I'm having a problem understanding this:

Show that if is a continuous map such that is a strict contraction for some fixed integer , then has a unique fixed point.

I'm not sure I understand what they mean by .

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- Mar 12th 2011, 12:29 PMBenHUnique fixed point
I'm having a problem understanding this:

Show that if is a continuous map such that is a strict contraction for some fixed integer , then has a unique fixed point.

I'm not sure I understand what they mean by . - Mar 12th 2011, 12:44 PMDrexel28
- Mar 12th 2011, 01:01 PMBenH
- Mar 12th 2011, 04:24 PMTinyboss
That's what n-fold composition is, yes. And I believe it's completeness, not compactness, that you need for this result. To get a fixed point, make a sequence and show that it's Cauchy (this is where we need the space to be complete). For uniqueness, suppose there are two distinct fixed points and look at their images under U--do they get closer together?.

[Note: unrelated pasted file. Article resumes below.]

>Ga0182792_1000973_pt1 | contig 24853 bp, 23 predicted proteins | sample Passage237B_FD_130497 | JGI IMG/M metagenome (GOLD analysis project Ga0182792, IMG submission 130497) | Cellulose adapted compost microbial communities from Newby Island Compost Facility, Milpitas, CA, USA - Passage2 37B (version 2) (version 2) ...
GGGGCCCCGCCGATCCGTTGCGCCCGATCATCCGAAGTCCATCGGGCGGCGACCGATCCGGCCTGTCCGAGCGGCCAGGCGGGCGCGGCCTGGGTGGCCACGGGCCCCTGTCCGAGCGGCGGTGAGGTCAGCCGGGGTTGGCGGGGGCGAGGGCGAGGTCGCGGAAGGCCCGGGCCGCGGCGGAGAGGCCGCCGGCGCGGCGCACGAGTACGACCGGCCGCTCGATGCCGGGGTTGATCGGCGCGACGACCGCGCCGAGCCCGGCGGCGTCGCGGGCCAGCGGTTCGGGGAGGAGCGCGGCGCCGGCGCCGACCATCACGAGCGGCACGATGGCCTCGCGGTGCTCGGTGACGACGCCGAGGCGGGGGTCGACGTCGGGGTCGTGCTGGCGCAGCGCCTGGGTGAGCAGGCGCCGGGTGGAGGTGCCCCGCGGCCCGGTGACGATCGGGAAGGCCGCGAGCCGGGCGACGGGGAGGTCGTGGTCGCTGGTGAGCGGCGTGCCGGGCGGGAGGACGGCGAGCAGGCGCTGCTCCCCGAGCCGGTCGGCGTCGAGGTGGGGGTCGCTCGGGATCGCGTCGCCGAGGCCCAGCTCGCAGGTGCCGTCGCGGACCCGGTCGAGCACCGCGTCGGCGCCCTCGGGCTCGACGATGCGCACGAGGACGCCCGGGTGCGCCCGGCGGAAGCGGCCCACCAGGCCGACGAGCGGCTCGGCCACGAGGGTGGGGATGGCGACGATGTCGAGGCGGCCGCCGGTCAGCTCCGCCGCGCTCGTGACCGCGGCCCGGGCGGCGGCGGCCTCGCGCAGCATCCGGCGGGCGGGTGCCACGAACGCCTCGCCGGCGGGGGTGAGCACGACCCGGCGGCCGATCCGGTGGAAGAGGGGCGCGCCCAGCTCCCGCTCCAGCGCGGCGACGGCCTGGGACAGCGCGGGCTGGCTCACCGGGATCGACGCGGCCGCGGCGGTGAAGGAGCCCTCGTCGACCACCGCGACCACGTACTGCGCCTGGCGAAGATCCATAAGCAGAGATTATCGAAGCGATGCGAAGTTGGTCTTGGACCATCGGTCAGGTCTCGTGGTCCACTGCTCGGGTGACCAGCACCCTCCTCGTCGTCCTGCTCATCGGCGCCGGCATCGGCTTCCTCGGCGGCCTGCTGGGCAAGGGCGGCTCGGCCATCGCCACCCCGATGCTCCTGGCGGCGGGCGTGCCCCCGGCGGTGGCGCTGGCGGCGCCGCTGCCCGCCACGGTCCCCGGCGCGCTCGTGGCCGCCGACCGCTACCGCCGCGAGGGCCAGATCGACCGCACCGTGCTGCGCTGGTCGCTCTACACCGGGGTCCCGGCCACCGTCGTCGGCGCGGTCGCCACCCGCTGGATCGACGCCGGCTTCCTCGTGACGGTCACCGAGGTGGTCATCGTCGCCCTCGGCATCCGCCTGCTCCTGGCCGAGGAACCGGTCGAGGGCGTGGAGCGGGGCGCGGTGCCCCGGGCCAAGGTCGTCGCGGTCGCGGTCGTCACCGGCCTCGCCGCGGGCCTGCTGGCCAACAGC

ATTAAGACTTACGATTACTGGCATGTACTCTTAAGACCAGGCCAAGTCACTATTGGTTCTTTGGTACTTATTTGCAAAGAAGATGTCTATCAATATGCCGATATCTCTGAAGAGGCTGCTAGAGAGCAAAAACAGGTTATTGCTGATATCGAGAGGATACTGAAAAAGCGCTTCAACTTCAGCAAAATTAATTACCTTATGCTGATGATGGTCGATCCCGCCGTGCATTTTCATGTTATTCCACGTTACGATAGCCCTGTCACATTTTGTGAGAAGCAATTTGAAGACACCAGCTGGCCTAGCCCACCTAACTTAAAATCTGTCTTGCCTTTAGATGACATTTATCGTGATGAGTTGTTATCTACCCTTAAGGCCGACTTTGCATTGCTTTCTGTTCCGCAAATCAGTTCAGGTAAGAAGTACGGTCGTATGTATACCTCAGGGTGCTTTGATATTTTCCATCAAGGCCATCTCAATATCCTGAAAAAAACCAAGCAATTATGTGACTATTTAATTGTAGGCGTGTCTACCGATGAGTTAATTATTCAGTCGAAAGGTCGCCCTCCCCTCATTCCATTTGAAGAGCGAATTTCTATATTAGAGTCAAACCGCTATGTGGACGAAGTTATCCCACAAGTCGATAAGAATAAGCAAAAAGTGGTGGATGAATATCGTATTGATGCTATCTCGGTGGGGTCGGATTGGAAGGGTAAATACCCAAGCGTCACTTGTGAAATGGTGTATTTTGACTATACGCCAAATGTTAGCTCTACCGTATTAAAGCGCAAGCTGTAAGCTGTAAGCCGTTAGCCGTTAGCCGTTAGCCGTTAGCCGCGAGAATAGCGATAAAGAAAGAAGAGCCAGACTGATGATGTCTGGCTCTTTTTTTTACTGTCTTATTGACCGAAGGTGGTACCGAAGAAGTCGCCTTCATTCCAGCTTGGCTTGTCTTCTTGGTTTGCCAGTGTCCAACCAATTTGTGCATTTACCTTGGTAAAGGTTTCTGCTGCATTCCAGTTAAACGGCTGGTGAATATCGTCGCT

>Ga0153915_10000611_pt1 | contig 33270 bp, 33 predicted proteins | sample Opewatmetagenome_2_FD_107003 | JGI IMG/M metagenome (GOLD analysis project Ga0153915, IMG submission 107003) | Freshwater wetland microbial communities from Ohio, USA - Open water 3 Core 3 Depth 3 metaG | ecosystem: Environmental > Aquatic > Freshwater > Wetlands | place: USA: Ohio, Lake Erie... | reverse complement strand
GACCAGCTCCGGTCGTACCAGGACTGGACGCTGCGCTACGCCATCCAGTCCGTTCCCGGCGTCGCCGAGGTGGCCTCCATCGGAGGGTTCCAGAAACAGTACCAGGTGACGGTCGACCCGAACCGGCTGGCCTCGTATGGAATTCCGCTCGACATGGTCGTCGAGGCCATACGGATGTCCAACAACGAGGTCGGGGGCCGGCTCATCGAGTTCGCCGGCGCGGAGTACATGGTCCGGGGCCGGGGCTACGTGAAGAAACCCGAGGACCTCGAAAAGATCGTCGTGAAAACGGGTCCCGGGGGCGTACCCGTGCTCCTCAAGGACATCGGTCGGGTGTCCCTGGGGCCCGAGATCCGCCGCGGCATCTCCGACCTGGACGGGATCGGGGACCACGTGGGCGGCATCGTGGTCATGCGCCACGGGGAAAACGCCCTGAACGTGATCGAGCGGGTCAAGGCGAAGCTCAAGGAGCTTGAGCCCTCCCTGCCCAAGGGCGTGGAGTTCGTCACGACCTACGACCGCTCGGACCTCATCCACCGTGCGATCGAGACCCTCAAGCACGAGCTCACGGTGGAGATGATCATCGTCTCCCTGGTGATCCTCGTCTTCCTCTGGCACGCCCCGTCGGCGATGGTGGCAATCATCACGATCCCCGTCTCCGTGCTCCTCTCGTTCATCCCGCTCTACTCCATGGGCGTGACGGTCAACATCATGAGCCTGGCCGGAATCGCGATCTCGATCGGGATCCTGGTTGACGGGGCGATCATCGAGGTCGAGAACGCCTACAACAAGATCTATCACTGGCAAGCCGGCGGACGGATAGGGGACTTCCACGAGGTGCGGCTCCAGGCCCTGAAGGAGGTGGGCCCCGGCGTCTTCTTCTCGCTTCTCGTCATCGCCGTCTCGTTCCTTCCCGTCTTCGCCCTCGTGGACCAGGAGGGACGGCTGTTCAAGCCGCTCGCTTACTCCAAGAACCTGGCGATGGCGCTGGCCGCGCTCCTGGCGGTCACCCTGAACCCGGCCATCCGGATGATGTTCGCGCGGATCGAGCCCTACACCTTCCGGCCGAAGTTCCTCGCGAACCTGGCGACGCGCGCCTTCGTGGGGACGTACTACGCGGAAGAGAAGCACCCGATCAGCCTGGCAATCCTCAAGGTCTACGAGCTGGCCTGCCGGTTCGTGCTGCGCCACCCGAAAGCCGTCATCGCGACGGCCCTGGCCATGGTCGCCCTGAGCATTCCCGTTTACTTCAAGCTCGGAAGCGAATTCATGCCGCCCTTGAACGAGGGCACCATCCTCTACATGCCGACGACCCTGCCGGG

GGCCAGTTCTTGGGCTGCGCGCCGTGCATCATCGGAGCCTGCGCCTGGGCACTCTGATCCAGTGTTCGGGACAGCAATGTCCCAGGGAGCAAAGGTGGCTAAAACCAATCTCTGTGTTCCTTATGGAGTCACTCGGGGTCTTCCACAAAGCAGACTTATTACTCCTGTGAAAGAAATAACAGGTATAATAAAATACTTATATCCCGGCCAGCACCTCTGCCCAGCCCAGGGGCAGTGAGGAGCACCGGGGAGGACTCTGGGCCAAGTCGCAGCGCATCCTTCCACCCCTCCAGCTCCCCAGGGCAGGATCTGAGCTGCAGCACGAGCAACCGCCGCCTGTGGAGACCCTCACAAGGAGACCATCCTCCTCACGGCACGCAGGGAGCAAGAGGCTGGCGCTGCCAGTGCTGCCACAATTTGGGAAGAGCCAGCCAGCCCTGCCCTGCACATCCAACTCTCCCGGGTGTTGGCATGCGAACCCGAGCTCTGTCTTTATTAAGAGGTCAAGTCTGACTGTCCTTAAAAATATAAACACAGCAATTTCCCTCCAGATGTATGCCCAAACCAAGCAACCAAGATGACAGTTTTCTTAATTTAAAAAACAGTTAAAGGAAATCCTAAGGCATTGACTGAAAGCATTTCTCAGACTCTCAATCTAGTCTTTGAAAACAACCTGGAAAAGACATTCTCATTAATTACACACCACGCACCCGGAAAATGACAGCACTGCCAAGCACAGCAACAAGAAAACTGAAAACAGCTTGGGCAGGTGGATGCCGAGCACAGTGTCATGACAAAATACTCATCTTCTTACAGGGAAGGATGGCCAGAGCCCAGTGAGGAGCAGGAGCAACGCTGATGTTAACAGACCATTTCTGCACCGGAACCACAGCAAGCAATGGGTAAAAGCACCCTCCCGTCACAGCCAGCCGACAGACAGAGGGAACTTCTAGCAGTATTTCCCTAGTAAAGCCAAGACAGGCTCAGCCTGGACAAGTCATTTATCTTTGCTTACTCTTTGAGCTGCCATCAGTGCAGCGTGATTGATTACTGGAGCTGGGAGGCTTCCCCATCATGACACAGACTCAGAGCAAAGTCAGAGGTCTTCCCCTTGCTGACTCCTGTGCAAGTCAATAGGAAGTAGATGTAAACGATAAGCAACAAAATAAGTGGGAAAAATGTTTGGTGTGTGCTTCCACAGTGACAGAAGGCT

- Mar 12th 2011, 08:16 PMDrexel28
That is the classic method--but if it's compact there is an eaiser way by considering the map . It's easy to show that this mapping is continuous since and are both continuous (the first obviously and the second since each coordinate map is continuous) and . Thus, since is compact one has that has a minimum point. Use the -fold composition contraction fact then to show (by contradiction) that this point must be a fixed point--for uniqueness see

**Tinyboss**'s response. - Mar 13th 2011, 07:22 AMBenH
Thanks for your replies! Compactness can not be assumed. I'm not sure, but I think completeness can be assumed. Anyway, lets assume is complete. Then since is a strict contraction, by Banach fix point theorem there exists a unique fixed point s.t . Performing on both sides we get

.

This means that is a fixed point to as well.

Uniqueness implies that . Thus is a fixed point to as well. As for uniqueness, assume that and both are fixed points to

.

because of that is a strict contraction.

Is this correct?